I n the 1960s, as the social service and institutional strategies were losing popularitjf, the argument w a s advanced that a more direct approach to poverty w a s called for. T h i s approach s i m p l y s a i d that people were poor because they c o u l d not get good jobs, a n d they could not get good jobs because they d i d not possess valuable s k i l l s . Economists refer to a per- son's saleable s k i l l s and attributes as h u m a n capital. To address this problem, a series of job training programs has been attempted, beginning i n the early 1960s w i t h the Manpower Development and T r a i n i n g A c t (for the disadvantaged i n general) and the C o m m u n i t y Work and T r a i n - ing Programs (specifically for welfare recipients). I n 1967 the W I N (Work Incentive) program w a s implemented, w h i c h was a joint effort of state welfare departments and employment service offices. T h i s program required a l l A F D C recipients w i t h o u t preschool age c h i l d r e n to p a r t i c i - pate. A s w i l l be discussed i n the next section, the h u m a n capital approach continues to be popular, its latest manifestations being the 1988 J O B S (Job Opportunity and B a s i c S k i l l s ) program, b a s i c a l l y an extension and expansion of W I N , and the w o r k and training require- ments that are central to the T A N F program that replaced A F D C i n 1996.

Chapter 7: Fighting Poverty: Temporary Assistance to Needy Families 125

Job Creation and Subsidization Strategies

One of the major c r i t i c i s m s of the h u m a n capital approach is that there are not jobs available for most of the participants. Various attempts have been made to counter this c r i t i c i s m by creating public service, or pub- l i c l y subsidized, private-sector jobs. T h e Works Progress A d m i n i s t r a t i o n and the C i v i l i a n Conservation Corps of the Depression era serve as mod- els for this approach. I n recent years, the most popular v e r s i o n of this approach has been providing subsidies to employers to offset the costs of creating n e w jobs for l o w - s k i l l workers. T h e Targeted T a x Credit and the W I N T a x Credit are two examples. A popular, i f somewhat perverse, t w i s t on this approach has sometimes been to require welfare recipients to perform u n p a i d c o m m u n i t y service i n return for their grant.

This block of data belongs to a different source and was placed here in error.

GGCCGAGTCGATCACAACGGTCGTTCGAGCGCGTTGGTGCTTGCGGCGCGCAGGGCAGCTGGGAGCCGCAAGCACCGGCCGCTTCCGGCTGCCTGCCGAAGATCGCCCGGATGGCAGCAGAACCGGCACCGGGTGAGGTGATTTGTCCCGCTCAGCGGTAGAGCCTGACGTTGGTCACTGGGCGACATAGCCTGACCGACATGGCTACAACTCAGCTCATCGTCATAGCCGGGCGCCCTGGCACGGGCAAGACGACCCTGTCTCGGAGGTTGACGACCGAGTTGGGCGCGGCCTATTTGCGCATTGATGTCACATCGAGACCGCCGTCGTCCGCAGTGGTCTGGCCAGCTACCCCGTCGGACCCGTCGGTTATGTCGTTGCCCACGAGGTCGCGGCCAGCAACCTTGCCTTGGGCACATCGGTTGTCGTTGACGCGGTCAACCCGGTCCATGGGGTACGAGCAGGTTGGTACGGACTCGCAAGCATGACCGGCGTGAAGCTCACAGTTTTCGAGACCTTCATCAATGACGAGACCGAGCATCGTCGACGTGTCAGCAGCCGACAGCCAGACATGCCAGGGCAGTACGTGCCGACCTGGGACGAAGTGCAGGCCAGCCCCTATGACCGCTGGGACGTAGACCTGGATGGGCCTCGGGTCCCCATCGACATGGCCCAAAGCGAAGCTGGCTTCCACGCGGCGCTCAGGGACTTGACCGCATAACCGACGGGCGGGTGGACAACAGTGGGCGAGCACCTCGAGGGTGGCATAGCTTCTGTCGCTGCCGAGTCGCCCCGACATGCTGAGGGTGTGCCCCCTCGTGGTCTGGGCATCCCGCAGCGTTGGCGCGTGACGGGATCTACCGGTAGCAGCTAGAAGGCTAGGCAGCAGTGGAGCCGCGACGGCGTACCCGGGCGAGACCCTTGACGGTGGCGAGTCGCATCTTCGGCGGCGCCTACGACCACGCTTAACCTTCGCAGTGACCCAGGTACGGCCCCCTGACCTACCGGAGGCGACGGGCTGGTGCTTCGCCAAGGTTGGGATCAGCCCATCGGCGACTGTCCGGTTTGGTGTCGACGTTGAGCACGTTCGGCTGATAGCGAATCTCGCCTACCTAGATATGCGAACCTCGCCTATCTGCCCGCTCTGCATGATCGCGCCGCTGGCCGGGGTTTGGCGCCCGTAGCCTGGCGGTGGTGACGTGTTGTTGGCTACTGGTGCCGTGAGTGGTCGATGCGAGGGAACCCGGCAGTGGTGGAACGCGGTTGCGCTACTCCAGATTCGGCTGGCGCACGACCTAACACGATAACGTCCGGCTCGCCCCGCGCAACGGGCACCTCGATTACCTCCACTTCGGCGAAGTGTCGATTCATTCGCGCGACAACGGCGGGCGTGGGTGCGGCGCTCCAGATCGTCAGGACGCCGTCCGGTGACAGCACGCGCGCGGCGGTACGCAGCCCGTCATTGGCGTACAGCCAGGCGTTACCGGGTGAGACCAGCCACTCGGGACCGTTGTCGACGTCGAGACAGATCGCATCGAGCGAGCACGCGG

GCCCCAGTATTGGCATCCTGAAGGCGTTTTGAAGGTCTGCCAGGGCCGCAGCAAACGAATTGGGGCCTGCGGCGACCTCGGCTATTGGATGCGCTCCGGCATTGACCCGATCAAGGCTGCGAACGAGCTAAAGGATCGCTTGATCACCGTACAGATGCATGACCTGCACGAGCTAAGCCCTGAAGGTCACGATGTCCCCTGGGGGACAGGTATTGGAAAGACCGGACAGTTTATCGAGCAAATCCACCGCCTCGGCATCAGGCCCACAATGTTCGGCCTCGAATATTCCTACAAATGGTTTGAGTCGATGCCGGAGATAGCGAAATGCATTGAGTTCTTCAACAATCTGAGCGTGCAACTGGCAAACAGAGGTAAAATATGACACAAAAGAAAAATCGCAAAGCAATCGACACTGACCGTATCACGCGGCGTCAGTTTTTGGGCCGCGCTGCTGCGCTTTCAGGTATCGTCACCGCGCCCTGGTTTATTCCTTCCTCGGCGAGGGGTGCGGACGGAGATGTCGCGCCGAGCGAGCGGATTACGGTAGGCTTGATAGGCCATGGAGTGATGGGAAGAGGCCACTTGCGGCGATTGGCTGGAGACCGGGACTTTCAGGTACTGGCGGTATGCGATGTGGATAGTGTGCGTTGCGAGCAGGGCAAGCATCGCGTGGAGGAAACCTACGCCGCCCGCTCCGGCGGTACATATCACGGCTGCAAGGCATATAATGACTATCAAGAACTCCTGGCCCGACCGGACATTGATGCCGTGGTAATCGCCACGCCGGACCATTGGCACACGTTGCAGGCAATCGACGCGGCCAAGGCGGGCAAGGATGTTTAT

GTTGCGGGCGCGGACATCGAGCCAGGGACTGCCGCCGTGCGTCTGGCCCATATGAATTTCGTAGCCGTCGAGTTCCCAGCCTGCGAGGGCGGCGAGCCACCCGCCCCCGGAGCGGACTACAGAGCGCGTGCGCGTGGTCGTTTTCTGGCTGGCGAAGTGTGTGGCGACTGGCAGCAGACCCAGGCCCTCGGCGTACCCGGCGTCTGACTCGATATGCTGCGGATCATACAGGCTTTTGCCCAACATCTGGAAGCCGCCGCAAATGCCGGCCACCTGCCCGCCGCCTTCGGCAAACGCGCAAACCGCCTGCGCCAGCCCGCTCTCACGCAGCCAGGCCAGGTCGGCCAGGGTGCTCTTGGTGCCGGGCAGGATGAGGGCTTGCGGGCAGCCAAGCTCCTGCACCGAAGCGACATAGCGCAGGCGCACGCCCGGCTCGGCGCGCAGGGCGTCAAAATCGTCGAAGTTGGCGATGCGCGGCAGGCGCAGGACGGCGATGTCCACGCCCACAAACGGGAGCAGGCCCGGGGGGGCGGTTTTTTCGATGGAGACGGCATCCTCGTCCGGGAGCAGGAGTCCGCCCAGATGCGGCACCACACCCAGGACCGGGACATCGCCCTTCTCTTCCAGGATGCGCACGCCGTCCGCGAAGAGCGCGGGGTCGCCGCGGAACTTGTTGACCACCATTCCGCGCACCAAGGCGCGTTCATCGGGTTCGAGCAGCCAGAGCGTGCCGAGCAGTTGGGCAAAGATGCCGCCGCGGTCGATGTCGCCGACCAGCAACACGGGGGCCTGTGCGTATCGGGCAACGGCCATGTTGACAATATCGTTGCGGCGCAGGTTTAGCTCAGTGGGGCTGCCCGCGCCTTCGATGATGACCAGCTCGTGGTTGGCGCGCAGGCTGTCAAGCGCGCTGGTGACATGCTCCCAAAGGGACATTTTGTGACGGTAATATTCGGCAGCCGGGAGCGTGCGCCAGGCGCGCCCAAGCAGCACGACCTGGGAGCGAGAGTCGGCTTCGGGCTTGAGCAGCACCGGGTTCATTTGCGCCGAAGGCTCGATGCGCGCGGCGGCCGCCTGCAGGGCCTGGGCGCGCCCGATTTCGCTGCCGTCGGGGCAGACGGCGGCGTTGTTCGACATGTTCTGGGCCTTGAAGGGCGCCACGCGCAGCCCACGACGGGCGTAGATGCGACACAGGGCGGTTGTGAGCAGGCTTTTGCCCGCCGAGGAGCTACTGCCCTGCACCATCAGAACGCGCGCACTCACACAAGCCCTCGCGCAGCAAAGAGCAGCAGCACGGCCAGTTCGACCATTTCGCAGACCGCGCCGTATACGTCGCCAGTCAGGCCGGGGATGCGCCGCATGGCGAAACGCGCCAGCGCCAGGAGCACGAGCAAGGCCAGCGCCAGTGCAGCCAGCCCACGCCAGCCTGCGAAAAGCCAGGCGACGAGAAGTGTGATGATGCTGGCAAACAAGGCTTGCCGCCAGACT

Child Support Strategies

T h i s approach w a s developed i n response to the changing composition of A F D C caseloads, where the majority of cases were c h i l d r e n w i t h l i v i n g fathers w h o d i d not provide support. I n the mid-1970s, the federal Office of C h i l d Support Enforcement was created to assist states i n efforts to gain and enforce c h i l d support from absent fathers. F e d e r a l legislation i n 1984 and 1988 strengthened c h i l d support provisions. W h e n a w o m a n a p p l i e d for A F D C , she was required to identify the father of her c h i l d r e n and file for a c h i l d support order i f she hadn't already done so; i f she h a d and the father was delinquent, she w a s required to swear out a w a r r a n t for c o l l e c t i o n . " T h i s p o l i c y has continued under T A N F .